Power tends to corrupt,” said Lord Acton, the 19th-century British historian. “Absolute power corrupts absolutely.” His maxim has been vividly illustrated in psychological studies, notably the 1971 Stanford Prison Experiment, which was halted when one group of students arbitrarily assigned to serve as “prison guards” over another group began to abuse their wards“. Source

We are all depraved. That isn’t to say that we are all as bad as we could be. It is possible for people to be philanthropic, helpful, kind, and outwardly moral. But none of it pleases God. And the flip side to outward morality is that it doesn’t hold. Eventually, internal desires of the flesh will rear up. For some, more than others.

God instituted all kings, governors, and leaders. He is sovereign and He has His reasons for allowing a Governor of the most populous state in the US to run roughshod over his people. California’s population represents 12% of the entire United States’ population. The people who dwell there are living in a Corinth, a morally polluted, filthy and evil regime lauding the most perverse acts. Now the intrusion into the lives of Gentiles and Christians is made complete by use of these health rules. Keep in mind these were specifically developed in advance of Christmas, one of our most treasured days for worship and fellowship all year nd one that puts Jesus squarely front and center in the public square.

Please pray for our brethren in California, the governor, and the unsaved there. The unsaved are living in a regime of fear which dominates their life, yet they have no hope of the future. They are staggering under heavy burdens of all kinds. Even the Jews of the Pharisees’ day knew the Messiah would come. Simeon looked forward to Him, Mary knew, Anna had hope despite her meager circumstance as a widow. Unsaved Californians don’t. And…Newsom doesn’t know that Jesus will judge him for his time in office.

And I saw the dead, great and small, standing before the throne, and books were opened. Then another book was opened, which is the book of life. And the dead were judged by what was written in the books, according to what they had done. (Revelation 20:12)

Then the kings of the earth and the great ones and the generals and the rich and the powerful, and everyone, slave and free, hid themselves in the caves and among the rocks of the mountains, (Revelation 6:15).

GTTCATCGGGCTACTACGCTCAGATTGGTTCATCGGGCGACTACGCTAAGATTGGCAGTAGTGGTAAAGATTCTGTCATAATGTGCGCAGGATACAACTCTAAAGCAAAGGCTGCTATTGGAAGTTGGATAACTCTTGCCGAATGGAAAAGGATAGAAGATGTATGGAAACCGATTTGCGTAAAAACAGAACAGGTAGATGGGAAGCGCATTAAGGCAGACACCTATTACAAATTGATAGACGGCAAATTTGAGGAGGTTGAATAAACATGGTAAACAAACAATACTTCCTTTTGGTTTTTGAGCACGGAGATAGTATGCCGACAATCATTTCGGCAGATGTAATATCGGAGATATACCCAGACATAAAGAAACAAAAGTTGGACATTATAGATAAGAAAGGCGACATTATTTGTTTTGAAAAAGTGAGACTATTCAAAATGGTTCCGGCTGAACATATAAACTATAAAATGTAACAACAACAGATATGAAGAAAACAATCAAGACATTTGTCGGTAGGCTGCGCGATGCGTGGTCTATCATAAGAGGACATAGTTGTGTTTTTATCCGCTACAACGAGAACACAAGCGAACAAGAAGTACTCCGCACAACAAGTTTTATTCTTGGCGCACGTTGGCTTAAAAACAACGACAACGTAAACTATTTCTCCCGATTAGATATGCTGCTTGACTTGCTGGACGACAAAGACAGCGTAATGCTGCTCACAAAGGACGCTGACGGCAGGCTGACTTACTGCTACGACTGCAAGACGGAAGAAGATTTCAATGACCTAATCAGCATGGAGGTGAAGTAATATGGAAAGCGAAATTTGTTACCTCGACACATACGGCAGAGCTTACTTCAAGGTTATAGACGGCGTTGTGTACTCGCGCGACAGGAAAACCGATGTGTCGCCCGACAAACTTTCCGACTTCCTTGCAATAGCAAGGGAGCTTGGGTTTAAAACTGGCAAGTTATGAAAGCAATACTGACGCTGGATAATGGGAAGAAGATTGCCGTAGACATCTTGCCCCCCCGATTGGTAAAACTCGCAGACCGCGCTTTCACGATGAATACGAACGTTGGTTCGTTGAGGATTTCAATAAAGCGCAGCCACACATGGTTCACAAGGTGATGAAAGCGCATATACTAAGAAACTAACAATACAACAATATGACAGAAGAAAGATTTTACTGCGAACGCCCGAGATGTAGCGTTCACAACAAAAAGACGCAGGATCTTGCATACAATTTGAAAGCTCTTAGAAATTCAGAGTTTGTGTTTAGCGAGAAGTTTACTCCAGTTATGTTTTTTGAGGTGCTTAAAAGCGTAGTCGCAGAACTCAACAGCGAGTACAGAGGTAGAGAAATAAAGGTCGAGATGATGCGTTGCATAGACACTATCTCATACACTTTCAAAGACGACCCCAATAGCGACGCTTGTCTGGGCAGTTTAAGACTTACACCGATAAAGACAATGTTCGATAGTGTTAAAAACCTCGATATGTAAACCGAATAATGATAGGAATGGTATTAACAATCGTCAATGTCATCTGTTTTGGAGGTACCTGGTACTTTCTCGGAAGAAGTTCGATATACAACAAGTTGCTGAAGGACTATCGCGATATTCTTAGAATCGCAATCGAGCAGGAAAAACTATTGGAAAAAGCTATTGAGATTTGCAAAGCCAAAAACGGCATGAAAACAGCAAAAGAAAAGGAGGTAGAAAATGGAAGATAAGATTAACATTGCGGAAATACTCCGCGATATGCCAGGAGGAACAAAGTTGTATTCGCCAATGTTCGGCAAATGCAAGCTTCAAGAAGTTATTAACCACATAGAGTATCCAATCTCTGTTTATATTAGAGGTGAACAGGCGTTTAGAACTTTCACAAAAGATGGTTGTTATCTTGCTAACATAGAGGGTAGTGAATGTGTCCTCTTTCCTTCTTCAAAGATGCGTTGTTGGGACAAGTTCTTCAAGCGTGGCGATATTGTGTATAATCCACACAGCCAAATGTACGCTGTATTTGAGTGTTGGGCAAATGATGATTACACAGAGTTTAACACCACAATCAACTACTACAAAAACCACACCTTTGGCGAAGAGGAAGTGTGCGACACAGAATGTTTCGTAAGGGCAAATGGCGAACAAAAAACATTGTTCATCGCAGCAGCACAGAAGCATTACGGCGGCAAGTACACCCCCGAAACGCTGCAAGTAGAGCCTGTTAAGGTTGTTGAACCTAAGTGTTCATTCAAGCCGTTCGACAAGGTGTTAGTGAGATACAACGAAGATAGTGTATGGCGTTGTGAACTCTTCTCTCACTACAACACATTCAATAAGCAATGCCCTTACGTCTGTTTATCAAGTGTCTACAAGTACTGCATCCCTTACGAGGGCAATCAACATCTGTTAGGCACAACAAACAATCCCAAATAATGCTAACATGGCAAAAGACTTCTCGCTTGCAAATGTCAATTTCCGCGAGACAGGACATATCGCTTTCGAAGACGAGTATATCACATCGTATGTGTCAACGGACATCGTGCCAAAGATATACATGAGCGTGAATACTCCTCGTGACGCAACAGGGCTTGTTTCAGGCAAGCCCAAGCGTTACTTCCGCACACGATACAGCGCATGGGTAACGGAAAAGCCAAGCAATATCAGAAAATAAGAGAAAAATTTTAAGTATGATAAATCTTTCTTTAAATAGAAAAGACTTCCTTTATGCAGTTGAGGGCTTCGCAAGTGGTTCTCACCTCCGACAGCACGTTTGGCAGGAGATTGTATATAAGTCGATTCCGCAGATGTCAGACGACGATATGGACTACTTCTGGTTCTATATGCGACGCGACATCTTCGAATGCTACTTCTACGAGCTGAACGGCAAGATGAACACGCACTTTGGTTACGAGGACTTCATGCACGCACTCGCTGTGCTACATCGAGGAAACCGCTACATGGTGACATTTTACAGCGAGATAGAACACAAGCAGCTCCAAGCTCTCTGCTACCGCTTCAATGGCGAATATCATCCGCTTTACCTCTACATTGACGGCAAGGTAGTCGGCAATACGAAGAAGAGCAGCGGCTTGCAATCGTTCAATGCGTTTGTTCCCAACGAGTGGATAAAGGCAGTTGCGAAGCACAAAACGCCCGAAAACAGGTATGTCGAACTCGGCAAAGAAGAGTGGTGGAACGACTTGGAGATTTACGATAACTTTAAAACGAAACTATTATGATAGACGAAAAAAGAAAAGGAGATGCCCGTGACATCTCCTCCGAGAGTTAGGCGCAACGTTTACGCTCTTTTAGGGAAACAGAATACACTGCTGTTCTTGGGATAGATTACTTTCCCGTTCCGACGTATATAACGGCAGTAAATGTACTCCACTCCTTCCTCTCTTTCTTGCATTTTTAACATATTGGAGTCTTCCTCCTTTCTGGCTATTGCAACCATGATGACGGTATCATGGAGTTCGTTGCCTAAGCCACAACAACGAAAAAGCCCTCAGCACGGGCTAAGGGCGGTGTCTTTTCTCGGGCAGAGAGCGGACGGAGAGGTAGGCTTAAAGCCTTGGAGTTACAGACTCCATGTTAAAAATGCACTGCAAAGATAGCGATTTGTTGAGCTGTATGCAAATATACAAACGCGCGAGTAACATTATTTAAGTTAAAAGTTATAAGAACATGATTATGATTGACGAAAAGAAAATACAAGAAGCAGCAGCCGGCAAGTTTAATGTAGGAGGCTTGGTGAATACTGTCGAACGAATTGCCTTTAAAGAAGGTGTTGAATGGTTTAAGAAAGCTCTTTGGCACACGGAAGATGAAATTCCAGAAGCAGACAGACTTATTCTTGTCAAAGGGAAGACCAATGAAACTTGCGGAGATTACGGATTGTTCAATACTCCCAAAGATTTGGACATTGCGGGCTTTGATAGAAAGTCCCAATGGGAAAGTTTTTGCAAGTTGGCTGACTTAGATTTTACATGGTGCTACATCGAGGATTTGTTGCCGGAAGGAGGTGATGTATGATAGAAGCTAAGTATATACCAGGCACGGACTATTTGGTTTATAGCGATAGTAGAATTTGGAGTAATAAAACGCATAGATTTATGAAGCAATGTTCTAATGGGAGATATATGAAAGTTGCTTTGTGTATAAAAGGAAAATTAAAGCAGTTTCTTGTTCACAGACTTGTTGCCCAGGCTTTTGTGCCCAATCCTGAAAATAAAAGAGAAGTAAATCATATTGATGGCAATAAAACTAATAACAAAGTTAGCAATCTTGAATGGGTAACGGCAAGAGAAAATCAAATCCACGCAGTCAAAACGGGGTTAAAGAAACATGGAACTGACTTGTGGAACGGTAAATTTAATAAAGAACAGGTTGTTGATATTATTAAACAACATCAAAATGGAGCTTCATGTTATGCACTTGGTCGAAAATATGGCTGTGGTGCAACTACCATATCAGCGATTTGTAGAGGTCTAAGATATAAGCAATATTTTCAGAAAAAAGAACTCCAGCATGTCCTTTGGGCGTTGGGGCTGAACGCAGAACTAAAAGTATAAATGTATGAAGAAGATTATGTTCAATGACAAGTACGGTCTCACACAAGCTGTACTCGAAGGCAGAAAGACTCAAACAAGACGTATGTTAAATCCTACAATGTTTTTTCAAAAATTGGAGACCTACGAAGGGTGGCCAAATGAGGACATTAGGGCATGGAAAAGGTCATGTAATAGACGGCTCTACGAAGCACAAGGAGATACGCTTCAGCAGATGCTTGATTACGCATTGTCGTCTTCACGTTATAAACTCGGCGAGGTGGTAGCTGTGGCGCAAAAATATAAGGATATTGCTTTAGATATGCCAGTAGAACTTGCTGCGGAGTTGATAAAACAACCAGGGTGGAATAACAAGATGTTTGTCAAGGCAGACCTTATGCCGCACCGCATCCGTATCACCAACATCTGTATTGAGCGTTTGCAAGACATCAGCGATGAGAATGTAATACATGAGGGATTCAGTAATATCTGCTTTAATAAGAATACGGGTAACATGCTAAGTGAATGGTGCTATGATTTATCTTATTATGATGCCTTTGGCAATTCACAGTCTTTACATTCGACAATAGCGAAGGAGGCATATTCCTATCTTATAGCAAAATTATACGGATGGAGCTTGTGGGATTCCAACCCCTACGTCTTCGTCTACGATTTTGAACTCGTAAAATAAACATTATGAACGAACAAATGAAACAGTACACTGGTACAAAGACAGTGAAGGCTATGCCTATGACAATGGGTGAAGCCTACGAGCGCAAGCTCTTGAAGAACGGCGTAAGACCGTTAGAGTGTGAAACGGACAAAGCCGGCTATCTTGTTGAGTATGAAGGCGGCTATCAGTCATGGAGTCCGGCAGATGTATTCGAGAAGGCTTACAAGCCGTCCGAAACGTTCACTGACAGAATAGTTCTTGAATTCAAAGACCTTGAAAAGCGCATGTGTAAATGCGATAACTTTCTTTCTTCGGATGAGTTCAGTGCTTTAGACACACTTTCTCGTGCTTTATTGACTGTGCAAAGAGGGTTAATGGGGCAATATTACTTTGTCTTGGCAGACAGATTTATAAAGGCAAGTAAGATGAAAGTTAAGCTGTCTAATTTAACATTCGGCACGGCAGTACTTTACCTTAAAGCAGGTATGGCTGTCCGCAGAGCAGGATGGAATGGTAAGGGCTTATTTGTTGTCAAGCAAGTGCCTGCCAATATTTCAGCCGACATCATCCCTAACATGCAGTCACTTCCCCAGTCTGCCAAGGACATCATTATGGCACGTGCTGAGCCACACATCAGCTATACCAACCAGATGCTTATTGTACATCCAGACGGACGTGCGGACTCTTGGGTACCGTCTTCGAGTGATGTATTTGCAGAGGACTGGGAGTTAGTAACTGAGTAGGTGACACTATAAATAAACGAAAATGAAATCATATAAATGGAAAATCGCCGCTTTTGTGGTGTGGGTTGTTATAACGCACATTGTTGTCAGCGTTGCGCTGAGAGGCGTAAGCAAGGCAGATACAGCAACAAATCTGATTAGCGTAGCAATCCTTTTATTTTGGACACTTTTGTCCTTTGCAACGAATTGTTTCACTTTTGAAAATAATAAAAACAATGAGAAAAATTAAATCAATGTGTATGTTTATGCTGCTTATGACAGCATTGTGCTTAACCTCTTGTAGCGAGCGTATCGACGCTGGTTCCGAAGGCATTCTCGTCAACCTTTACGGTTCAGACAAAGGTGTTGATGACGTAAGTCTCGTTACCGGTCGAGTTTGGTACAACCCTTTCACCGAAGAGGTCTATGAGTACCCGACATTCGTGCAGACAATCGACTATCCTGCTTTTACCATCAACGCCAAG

What a day that will be for him, if he remains unrepentant. Meanwhile, we are not surprised that a population is staggering under man-made rules that intrude into their lives to the Nth degree. There is nothing new under the sun. But one does hope and pray that the Son appears soon, to part the darkness and shine the rays of purity and justice upon a dishonorable regime.

Posted in review, theology

Short Reviews: Books, Documentaries, and Movies

By Elizabeth Prata

During this short school break I managed to finish my book and watch a couple of movies. Here are some short reviews of them. In my opinion they are clean and good material, safe for Christians. Some of the diseases the explorers in the Amazon had were described – ahem – realistically…and in the three movies I do not remember any language and certainly no sexual situations. In The Booksellers one seller specializes in fringe books and a cover of a salacious book was briefly shown.

Book: The Lost City of Z: A Tale of Deadly Obsession in the Amazon, By David Grann

“In 1925, the legendary British explorer Percy Fawcett ventured into the Amazon jungle, in search of a fabled civilization. He never returned. Over the years countless perished trying to find evidence of his party and the place he called “The Lost City of Z.” In this masterpiece of narrative nonfiction, journalist David Grann interweaves the spellbinding stories of Fawcett’s quest for “Z” and his own journey into the deadly jungle, as he unravels the greatest exploration mystery of the twentieth century.” Amazon synopsis

Grann is a superlative writer, and a fantastic researcher. HOW he got access to as many of the hidden, lost, and protected primary materials, I’ll never know. Some non-fiction writers don’t want to let go of all the research they did and cram it in, bogging down the story (as happened with my book on Jesse James). Others leave out too much of the research and the reader deals with gaps of information or lack of context. It’s a delicate balance. Grann nailed it. His engaging style and the wealth of information wrapped in great storytelling made for a rollicking book. I was fascinated from start to the fantastic ending.